Room: Room 207
Purpose: Ventilation images can be derived from 4DCT through analyzing the change of HU values and deformable vector fields between different respiration phases of CT. As deformable image registration (DIR) is involved, accuracy of 4DCT derived ventilation image is sensitive to the choice of DIR algorithms. To overcome the uncertainty associated with DIR, we develop a method based on deep convolutional neural network (CNN) to derive ventilation images directly from the 4DCT without explicit image registration.
Methods: 4DCT and ventilation images from 82 lung cancer patients were used in this study. The training dataset consisted of paired ventilation and 4DCT images from 75 patients. The independent testing dataset consisted of 4DCT images from seven patients. In the proposed CNN architecture, the CT two-channel input data consists of CT at the end of exhale and the end of inhale phases. The first convolutional layer has 32 different kernels of size 5Ã—5Ã—5, followed by another 8 convolutional layers each of which is equipped with an activation layer (ReLU). The loss function is the mean-squared-error (MSE) to measure the intensity difference between the predicted and reference ventilation images. The ventilation images calculated using the CNN method were compared against ventilation images calculated with the standard DIR/HU change algorithm.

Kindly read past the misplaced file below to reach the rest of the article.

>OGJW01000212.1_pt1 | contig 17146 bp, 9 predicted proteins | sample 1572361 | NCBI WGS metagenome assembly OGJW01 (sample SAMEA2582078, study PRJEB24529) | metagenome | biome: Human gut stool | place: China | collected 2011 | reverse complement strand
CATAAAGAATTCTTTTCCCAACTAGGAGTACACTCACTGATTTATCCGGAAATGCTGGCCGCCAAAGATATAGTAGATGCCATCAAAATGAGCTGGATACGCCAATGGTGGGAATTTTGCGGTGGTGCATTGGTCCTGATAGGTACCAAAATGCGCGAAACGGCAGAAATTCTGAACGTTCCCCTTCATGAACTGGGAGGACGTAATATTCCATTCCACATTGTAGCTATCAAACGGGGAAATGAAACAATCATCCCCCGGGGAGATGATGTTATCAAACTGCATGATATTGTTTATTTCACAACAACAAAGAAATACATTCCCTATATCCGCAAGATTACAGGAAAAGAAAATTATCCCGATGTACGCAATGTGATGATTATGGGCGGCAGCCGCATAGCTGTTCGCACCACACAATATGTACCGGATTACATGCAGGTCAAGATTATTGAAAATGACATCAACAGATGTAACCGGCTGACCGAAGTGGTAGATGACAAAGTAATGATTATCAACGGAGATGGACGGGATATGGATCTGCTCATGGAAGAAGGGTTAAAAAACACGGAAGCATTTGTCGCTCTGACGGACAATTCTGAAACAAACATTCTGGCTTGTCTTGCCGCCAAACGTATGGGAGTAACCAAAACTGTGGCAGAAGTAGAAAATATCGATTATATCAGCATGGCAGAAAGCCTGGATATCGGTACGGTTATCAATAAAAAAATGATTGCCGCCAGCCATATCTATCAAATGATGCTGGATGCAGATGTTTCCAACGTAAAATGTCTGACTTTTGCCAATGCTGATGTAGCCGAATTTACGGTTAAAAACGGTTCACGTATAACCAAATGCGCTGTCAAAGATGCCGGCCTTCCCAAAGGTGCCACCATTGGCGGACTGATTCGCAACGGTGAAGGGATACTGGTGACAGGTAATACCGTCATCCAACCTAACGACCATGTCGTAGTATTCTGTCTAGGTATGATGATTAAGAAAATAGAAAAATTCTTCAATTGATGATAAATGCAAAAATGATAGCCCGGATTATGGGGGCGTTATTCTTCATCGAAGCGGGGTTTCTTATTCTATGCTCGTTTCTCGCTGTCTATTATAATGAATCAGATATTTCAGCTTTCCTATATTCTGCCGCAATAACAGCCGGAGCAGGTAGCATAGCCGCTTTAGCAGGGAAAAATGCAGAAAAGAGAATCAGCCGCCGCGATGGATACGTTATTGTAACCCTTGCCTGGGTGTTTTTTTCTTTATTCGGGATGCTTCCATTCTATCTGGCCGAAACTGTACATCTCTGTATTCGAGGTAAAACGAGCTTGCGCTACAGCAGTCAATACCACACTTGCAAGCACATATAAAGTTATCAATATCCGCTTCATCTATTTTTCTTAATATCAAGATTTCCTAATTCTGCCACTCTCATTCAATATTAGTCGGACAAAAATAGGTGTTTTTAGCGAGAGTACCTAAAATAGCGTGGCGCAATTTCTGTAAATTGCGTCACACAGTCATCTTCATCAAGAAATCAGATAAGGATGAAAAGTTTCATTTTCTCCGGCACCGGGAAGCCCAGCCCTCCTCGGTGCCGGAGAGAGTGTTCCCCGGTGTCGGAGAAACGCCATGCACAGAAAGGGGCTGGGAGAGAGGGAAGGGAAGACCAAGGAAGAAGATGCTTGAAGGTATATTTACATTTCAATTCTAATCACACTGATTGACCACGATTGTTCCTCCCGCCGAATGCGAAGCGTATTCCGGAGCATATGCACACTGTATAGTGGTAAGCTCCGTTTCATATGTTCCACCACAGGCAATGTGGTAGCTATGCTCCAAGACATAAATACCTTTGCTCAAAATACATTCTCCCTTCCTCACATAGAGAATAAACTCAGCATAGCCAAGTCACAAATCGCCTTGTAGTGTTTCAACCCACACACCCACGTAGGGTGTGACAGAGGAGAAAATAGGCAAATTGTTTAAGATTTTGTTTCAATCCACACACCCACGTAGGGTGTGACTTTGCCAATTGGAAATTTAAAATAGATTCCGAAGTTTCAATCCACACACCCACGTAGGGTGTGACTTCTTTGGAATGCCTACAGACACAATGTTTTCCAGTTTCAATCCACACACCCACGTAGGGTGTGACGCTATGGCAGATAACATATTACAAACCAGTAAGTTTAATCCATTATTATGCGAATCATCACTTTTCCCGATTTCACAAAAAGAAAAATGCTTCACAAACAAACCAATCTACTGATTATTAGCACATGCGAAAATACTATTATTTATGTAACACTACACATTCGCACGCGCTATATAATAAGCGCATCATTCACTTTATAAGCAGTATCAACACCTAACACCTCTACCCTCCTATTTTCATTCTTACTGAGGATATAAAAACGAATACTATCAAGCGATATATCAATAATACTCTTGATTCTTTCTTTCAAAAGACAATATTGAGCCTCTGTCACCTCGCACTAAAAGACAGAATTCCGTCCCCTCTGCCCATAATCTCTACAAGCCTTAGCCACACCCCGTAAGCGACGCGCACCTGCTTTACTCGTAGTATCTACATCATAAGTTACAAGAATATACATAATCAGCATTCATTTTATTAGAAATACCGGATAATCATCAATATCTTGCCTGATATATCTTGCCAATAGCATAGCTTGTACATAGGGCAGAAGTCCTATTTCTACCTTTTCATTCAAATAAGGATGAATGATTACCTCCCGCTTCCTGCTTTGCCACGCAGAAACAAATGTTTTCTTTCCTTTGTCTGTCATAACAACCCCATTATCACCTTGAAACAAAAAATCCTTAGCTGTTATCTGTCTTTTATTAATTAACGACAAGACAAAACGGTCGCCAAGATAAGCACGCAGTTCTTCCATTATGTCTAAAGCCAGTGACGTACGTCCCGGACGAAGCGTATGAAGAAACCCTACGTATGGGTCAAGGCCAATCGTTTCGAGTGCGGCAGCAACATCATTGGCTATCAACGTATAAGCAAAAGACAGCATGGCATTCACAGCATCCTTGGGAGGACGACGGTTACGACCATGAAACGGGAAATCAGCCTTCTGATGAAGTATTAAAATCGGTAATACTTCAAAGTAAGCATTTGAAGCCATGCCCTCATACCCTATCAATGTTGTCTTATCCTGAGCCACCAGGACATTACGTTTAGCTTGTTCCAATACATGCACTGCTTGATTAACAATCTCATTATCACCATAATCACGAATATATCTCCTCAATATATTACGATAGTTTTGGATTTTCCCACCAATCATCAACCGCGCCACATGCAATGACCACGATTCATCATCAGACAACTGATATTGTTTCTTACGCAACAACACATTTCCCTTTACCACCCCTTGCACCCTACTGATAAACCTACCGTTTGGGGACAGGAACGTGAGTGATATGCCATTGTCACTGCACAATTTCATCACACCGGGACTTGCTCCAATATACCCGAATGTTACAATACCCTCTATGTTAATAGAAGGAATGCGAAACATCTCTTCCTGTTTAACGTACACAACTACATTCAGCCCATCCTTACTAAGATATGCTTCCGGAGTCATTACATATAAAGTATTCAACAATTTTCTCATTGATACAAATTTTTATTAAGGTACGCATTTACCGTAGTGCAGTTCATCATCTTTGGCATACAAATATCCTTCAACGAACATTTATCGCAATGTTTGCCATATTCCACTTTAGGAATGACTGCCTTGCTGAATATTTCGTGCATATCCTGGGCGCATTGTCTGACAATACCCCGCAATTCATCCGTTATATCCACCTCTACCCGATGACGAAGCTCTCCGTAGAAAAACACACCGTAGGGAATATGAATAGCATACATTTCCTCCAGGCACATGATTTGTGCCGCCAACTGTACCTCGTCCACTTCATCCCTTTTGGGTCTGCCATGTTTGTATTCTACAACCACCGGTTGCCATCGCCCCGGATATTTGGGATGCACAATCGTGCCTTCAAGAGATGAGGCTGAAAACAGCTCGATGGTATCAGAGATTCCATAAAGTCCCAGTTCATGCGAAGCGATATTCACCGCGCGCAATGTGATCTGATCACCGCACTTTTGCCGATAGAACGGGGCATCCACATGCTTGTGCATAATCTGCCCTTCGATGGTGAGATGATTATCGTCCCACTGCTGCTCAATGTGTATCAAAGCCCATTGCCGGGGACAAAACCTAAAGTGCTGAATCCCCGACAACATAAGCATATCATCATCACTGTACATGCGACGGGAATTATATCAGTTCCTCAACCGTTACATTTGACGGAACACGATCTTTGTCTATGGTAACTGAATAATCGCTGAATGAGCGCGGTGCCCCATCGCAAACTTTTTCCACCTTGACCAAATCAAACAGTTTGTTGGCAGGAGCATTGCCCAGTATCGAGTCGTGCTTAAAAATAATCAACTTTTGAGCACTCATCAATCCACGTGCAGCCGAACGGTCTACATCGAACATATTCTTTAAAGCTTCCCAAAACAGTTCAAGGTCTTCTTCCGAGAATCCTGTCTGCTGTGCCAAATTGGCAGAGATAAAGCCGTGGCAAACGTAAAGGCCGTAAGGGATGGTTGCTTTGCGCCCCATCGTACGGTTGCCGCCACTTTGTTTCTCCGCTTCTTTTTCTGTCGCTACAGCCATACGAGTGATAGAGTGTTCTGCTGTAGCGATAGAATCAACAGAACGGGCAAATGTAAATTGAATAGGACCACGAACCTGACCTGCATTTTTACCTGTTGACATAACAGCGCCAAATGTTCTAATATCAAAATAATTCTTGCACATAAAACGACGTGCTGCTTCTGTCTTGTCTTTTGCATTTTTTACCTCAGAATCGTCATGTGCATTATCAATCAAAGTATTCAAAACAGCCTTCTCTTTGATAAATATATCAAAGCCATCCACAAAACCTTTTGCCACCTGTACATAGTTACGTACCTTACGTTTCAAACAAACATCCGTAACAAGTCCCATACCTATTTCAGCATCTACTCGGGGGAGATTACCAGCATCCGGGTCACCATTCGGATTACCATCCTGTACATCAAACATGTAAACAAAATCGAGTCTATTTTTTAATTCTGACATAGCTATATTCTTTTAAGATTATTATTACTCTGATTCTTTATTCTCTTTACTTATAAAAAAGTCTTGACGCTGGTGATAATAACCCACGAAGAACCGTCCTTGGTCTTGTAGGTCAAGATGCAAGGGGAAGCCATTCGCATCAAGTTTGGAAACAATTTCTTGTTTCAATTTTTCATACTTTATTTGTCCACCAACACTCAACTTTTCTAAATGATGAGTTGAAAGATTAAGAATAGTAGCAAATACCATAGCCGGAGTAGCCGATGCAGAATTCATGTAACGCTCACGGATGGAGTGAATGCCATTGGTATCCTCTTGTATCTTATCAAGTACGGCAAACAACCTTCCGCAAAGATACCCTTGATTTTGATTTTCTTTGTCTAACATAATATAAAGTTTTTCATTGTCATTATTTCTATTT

Results: The features on the predicted ventilation images of the test patients resembled the reference images. The structure similarity index (SSIM) and the correlation coefficients averaged over the test cases were 0.928Â±0.056 and 0.939Â±0.047, respectively, indicating a high degree of similarity between the predicted and reference ventilation images.
Conclusion: Our preliminary results demonstrate that the proposed CNN-based method is able to generate ventilation images with high fidelity compared to the reference images. By avoiding explicit DIR, CNN-based method developed here has potential to improve consistency of ventilation images derived from 4DCT.
Funding Support, Disclosures, and Conflict of Interest: This work was supported in part by US National Institutes of Health (R01 EB020366).